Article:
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Return of the Deathfatz!

December 19, 2010

Hello, internet! I’ve handed in all of my assignments on time and am now somewhat smug. And because I’ve now handed in all of my assignments, I can talk about deathfatz!

Our project brief was to “give a presentation that is interesting, both from a statistical and general perspective, on a matter where statistical ideas are critical and taking as a starting point some contemporary (2010) source.” The deadline was December, and we got given the brief at the start of November, so of course, my immediate reaction was to ignore it for a while. Eventually, with two weeks to go, I realised that I should probably just write the bloody presentation now. I’d had a few ideas, but despite my reservations, my thoughts kept returning to the frankly nonsensical story that appeared on the BBC website recently, titled: Obesity’s link to sense of smell.

This has turned into a bit of a rant, so I’m hiding the rest under the cut. Keep reading if you have an interest in dodgy statistics and media misrepresentation of science. Probably don’t keep reading if you don’t want to think about the fatz today.

The story links to an article that’s available to read on the online version of the journal Chemical Senses. (Incidentally, there is at least one journal – the International Journal of Obesity – that focusses, as the title suggests, on obesity. The article wasn’t submitted to that journal, for reasons that will become clear.) It’s an account of two small studies that were conducted at the University of Portsmouth by Dr. Lorenzo Stafford, a psychologist, and Kimberley Wellbeck, who appears to be a current student at the university. The first study took 24 volunteers and tested their sensitivity to a “neutral” – read: “not food-related” – smell. All of the participants were asked to refrain from eating after 11pm the evening before the experiment, and only half of them were given lunch. The results of this study concluded that the participants were more sensitive to the neutral smell if they hadn’t eaten. The second study was slightly larger, with 40 volunteers. They were also asked not to eat before the test, and were tested for their sensitivity first to the neutral smell, then to a food-related smell (some kind of herb flavouring). This study replicated the results of the first (that participants were more sensitive to the neutral smell whilst hungry) but found the opposite result for the food-related smell – the participants were more sensitive to the smell if they had eaten.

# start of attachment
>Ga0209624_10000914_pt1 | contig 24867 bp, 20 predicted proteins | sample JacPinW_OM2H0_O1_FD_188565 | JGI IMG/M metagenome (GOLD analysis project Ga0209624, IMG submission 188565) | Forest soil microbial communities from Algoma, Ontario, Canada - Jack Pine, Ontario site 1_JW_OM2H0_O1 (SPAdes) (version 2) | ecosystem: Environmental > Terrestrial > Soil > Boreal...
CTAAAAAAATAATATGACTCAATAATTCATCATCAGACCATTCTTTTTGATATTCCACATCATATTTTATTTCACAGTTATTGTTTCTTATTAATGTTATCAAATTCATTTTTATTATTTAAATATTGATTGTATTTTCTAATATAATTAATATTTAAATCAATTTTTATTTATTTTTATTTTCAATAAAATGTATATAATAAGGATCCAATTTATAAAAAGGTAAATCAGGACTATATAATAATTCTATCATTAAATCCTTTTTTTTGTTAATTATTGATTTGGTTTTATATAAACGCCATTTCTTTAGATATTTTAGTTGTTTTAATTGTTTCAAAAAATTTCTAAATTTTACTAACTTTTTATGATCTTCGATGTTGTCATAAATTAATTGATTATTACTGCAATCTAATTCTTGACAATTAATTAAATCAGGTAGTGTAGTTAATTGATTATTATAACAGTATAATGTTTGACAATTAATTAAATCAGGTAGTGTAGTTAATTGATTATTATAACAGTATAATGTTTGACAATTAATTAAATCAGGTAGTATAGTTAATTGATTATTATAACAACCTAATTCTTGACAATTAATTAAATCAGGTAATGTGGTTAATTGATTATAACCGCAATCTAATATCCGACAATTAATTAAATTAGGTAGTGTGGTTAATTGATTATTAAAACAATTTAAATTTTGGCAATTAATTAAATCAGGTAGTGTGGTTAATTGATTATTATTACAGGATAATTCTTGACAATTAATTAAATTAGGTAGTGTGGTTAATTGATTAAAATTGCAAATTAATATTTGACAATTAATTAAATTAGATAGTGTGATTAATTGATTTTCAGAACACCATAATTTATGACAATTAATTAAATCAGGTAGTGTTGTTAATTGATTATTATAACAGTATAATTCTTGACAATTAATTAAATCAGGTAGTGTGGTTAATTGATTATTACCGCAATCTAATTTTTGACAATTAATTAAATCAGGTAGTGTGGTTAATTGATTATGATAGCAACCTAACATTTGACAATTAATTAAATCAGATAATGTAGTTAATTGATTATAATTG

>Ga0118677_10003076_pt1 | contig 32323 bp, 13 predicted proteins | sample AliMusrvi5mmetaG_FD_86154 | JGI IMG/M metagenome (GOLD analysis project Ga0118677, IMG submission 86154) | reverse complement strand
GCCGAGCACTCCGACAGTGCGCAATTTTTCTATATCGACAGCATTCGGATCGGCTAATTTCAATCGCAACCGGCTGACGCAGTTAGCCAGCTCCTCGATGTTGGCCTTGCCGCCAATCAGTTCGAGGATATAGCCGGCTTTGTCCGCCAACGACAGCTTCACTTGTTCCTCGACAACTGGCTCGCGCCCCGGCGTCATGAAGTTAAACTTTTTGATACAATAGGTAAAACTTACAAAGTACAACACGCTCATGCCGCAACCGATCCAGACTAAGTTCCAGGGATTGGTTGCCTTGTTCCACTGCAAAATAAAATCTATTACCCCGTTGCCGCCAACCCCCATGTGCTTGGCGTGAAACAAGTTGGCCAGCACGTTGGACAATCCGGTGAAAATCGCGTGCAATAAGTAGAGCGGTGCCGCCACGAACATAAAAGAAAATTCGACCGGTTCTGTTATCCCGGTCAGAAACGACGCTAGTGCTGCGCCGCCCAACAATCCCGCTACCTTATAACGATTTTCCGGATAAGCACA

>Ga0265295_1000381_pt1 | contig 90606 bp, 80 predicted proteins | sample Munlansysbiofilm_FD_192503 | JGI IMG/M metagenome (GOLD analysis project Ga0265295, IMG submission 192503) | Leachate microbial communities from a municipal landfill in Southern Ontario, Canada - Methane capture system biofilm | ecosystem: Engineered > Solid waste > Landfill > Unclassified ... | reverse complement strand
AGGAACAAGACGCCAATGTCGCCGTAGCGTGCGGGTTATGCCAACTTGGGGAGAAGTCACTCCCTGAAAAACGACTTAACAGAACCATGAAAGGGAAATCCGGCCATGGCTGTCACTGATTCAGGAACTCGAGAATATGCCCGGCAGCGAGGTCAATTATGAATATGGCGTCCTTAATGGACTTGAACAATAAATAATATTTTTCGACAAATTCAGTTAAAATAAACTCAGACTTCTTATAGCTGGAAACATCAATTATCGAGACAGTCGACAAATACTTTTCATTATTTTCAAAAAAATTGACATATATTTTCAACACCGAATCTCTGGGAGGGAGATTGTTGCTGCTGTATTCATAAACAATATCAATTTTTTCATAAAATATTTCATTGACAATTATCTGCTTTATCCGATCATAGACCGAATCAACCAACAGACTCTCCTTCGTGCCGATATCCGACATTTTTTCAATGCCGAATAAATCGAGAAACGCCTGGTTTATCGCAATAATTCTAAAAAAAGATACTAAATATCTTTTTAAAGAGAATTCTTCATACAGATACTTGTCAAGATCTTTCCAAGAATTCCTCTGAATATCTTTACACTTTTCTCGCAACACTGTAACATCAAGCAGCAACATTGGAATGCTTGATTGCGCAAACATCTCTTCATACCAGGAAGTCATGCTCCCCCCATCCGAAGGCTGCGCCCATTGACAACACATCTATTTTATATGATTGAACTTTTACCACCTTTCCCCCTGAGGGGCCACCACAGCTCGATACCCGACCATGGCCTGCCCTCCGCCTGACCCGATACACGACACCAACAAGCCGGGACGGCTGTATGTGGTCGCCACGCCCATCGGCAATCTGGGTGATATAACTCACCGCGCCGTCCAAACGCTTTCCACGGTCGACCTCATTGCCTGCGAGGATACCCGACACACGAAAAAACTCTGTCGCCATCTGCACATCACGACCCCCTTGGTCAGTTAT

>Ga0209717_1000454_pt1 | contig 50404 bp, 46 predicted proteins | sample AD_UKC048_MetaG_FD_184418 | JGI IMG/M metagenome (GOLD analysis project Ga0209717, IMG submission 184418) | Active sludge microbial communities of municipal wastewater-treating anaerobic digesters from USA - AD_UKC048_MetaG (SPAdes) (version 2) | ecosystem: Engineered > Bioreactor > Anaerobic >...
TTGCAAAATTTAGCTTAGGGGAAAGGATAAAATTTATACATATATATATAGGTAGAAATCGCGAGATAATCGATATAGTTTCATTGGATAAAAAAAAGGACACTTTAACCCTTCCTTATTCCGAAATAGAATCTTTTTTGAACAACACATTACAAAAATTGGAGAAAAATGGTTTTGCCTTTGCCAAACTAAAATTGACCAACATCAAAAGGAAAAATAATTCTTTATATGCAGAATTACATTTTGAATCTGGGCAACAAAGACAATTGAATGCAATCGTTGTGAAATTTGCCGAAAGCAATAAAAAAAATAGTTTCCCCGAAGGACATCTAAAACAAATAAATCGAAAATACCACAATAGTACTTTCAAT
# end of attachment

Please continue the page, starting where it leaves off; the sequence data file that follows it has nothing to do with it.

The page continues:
So far, so simple. These are results that might indeed be interesting if you were making a study of peoples’ sense of smell. I should point out here that I know bugger all (scientifically speaking) about how sense of smell works, and so I can’t tell whether the tests that these researchers conducted were meaningful in any way. After all, you can make numbers dance on a page as much as you like, but if the method that you used to gain those numbers was flawed, the results tell you nothing. Remember that, it’ll come in useful.

What you’ll notice about the results I’ve reported above is that they’ve got nothing to do with obesity. You might even find that a little peculiar. Why, you might be asking yourself, would the BBC print an article claiming a link between obesity and sense of smell based on a study that didn’t even mention it?

The answer is: they did mention obesity. Kind of. In the second study, the one with 40 volunteers, the researchers also took the participants’ heights and weights. They used that information to get the BMI of each participant, and they took the median of those. The median – for people who don’t routinely read maths textbooks for fun – is the average that you get by arranging the numbers by size and picking the middle one. It’s not a bad one to use – it ignores the very large or very small numbers at the ends, which can be useful. Having found that number, they basically drew a line down the middle of the participants. Anybody with a BMI smaller than the median got put into one group (“low BMI”), and anybody with a BMI above the median got put into another group (“high BMI”). The idea was that this would give them groups of equal sizes, but through some quirk of the BMI numbers, they ended up with 21 in the “low” group and 18 in the “high” group (they’d already discounted one person, who apparently couldn’t smell anything!). And then they did some analysis of all the numbers they had, based on whether the participant was in the “low” or the “high” BMI group, and they found that when participants in the “high BMI” group were hungry, they were more sensitive to the food-related smell than the people in the “low BMI” group.